Mariza Terra Review

Released 2008.  

BBC Review

There’s not quite enough that really hangs in the memory or has that special spark...

Jon Lusk 2008

It's been three years since the world's most famous contemporary fadista released any new material. A gruelling tour schedule, the stylish stop-gap that was Concerto Em Lisboa, and the recent box set have all signalled that Portugal's 'material girl' was drawing a line under the first phase of her career, so expectations on her fourth studio album are predictably high among fans.

The 'new album, new producer' philosophy she's followed so far continues here, with Spain's most in-demand knob twiddler, Javier Limón, taking that role this time around. His trademark liquid guitar grooves are a recurring presence, and he even brings along his protégé Buika, who duets with Mariza on his own Pequenas Verdades. As soon as the mercurial Mallorcan opens her mouth, it's as if you’re listening to a Buika album, which may or may not be considered something of a faux pas.

The velvety strings that characterised Mariza's third studio album Transparente have been replaced by frequently-used hand drums, three pianists and a woozy muted trumpet, which helps lend Beijo De Saudade a rather Cuban feel, even if it is a Cape Verdean morna, featuring the other very welcome guest vocalist, Tito Paris.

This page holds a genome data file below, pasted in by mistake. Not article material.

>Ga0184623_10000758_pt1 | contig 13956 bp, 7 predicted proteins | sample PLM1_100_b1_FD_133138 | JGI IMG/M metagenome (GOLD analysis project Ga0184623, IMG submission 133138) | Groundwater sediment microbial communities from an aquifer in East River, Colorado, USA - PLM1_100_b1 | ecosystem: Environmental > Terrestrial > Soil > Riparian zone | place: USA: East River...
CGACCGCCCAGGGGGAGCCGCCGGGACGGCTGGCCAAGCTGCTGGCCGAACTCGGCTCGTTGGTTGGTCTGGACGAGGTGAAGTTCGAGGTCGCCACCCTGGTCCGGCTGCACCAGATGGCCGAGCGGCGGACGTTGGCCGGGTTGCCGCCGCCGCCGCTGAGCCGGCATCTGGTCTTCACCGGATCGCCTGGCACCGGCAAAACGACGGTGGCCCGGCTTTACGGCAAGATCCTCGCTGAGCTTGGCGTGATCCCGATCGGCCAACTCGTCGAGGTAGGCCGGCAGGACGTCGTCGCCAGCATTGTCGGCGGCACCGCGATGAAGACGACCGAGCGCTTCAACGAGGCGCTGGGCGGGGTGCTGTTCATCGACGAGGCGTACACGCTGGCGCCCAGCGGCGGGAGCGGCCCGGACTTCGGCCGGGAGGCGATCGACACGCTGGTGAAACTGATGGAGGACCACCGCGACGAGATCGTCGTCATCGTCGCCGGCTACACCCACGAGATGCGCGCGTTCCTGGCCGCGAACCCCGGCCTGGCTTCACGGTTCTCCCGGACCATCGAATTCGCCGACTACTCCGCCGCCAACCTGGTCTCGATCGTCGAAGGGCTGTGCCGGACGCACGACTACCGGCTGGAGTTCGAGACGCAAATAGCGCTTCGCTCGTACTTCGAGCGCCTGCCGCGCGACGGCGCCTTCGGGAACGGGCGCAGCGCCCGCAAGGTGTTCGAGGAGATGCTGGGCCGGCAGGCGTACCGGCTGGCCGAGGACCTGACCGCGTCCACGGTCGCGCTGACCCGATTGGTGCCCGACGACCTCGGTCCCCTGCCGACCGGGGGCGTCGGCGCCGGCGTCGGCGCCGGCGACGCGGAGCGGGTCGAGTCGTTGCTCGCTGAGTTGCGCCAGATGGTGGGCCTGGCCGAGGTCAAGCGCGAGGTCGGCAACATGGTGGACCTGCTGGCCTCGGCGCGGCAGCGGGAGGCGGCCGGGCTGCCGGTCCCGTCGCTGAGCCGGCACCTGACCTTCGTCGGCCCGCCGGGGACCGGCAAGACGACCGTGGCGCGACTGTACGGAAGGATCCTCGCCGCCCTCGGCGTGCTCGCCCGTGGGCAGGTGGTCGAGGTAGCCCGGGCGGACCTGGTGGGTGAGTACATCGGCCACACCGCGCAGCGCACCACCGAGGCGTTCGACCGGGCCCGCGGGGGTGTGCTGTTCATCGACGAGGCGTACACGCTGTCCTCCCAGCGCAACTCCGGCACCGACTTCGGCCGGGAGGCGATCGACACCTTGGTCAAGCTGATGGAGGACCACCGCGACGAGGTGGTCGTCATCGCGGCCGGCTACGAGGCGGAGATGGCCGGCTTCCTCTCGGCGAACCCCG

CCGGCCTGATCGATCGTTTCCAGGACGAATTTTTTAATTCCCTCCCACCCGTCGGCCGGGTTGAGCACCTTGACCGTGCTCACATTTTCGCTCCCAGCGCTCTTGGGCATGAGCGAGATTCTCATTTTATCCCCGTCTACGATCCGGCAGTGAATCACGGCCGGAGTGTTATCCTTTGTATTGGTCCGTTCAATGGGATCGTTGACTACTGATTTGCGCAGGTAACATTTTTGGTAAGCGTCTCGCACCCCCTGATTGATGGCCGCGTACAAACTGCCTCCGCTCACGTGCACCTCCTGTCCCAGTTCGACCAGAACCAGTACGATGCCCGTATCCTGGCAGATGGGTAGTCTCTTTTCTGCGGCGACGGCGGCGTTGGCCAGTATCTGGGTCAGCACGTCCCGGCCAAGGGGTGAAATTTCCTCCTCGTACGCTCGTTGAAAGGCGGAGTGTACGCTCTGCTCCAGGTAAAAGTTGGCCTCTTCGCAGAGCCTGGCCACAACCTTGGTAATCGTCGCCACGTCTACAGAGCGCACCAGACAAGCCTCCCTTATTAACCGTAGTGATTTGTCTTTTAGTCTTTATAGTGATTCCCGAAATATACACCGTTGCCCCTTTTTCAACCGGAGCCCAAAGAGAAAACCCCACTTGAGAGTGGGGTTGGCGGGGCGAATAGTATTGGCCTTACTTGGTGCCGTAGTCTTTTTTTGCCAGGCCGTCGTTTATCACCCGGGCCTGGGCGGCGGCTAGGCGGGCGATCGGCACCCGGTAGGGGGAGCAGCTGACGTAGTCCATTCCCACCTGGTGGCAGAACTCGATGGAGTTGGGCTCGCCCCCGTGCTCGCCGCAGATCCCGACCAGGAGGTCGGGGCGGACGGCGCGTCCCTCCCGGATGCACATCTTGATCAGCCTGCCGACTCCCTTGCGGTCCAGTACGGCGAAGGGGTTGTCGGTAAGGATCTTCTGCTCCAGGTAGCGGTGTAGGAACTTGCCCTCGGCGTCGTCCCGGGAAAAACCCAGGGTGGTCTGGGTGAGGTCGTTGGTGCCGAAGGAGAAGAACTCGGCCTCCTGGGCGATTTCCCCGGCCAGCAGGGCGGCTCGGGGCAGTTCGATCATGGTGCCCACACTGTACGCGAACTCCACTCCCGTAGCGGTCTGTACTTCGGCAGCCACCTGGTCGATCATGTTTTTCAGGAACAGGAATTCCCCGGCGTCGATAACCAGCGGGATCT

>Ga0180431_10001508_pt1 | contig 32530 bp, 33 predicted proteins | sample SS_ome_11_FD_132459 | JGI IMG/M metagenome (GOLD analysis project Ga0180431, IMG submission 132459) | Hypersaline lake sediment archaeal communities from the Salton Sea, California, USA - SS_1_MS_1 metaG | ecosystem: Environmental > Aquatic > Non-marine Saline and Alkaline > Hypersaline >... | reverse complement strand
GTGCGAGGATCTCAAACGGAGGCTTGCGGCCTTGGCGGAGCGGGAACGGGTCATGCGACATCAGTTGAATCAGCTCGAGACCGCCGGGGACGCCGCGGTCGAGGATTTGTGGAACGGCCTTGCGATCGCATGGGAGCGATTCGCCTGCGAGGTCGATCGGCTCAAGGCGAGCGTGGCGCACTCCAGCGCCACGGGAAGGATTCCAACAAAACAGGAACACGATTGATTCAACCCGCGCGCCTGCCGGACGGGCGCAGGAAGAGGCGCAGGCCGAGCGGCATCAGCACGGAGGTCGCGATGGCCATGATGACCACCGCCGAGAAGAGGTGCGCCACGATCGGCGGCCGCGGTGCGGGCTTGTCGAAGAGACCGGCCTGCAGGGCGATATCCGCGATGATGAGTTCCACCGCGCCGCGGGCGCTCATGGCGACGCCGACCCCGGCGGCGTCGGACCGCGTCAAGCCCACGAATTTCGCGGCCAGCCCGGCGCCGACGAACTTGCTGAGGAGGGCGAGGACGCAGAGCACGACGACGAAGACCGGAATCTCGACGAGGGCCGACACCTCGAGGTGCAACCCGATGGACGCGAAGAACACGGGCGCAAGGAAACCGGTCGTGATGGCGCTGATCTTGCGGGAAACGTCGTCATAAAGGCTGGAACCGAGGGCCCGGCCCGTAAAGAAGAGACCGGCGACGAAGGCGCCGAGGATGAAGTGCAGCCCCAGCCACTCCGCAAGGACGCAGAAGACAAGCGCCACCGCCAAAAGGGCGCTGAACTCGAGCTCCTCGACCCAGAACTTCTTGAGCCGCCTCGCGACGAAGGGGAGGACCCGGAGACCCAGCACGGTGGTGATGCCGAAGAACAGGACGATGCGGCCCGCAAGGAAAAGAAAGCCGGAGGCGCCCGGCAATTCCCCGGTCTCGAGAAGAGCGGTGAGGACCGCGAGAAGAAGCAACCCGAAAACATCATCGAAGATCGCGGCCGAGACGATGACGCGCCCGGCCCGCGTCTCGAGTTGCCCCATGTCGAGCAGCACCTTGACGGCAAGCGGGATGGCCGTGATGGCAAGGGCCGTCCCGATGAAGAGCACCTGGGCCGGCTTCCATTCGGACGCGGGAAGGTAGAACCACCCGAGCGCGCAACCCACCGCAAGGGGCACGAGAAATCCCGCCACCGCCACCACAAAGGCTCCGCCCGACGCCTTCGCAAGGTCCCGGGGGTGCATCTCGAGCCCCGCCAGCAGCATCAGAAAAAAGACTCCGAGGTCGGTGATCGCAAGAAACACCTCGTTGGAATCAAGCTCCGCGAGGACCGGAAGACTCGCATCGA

The rest of the material is mostly divided between updates of classic fados and more recent compositions, in both cases by regular favourites. There's also the lively folkloric Fronteira, the jazz-tinged As Guitarras by Brazil's Ivan Lins and a couple of euro-ballads (Tasca da Mouraria and Morada Alberta) by or involving Portuguese rock icon, Rui Veloso. He may have penned the wonderful Transparente, but neither of these offerings is in the same league, and more likely here for the domestic rather than international
market.

Terra is a balancing act between holding on to roots and reaching out to wider musical influences that's varied and accomplished but somehow less than the sum of its sumptuous parts. Mariza's crystal foghorn of a voice is as wonderful as ever, but after half a dozen plays, there’s not quite enough that really hangs in the memory or has that special spark of genius she's capable of delivering.

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